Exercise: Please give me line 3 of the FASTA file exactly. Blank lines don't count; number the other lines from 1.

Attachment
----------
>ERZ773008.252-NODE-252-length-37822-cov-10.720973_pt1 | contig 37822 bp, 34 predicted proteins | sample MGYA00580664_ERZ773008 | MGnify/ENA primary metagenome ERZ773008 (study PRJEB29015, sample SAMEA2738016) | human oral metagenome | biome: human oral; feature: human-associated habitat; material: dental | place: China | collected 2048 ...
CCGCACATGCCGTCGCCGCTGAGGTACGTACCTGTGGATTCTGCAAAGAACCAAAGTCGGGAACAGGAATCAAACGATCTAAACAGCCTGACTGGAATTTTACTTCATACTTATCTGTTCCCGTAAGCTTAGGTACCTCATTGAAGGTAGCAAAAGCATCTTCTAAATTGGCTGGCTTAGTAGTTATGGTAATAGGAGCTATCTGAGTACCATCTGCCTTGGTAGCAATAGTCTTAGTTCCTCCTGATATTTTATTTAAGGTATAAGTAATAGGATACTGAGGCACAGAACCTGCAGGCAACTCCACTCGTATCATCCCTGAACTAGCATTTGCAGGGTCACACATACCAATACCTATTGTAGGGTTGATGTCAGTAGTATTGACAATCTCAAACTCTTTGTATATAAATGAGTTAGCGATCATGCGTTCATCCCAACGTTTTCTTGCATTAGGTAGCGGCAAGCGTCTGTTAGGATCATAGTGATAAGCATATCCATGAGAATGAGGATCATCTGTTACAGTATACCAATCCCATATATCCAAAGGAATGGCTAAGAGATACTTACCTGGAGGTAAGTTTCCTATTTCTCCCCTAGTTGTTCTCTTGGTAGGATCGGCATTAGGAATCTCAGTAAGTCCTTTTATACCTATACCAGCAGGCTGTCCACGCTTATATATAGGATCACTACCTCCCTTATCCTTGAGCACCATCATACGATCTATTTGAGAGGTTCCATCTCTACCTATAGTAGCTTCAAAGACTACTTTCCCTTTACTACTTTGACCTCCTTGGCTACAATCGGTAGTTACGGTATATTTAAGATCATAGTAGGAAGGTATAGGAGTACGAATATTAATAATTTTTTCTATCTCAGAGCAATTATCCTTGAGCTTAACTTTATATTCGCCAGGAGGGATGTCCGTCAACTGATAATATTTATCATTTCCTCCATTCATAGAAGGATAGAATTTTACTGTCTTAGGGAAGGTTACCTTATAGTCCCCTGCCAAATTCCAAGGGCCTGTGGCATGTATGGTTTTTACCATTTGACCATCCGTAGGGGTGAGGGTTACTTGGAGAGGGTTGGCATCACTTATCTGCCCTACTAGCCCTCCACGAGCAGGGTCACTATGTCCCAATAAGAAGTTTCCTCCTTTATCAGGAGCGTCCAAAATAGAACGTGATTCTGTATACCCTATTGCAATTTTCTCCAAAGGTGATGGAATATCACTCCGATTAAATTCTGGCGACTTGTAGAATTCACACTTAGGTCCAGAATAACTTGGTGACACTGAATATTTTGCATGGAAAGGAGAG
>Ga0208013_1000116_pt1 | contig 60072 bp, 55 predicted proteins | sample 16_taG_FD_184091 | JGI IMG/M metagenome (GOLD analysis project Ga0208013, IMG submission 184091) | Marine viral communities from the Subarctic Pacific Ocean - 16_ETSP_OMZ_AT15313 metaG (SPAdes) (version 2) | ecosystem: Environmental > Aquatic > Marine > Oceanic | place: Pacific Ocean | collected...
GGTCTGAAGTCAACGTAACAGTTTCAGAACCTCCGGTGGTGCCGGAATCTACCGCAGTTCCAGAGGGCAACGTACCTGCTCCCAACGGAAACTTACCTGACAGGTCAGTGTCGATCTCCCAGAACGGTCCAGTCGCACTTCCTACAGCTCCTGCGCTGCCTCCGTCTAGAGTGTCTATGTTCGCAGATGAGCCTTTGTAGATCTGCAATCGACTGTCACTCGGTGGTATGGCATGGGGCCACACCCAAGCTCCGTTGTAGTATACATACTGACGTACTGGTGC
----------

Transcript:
>Ga0208013_1000116_pt1 | contig 60072 bp, 55 predicted proteins | sample 16_taG_FD_184091 | JGI IMG/M metagenome (GOLD analysis project Ga0208013, IMG submission 184091) | Marine viral communities from the Subarctic Pacific Ocean - 16_ETSP_OMZ_AT15313 metaG (SPAdes) (version 2) | ecosystem: Environmental > Aquatic > Marine > Oceanic | place: Pacific Ocean | collected...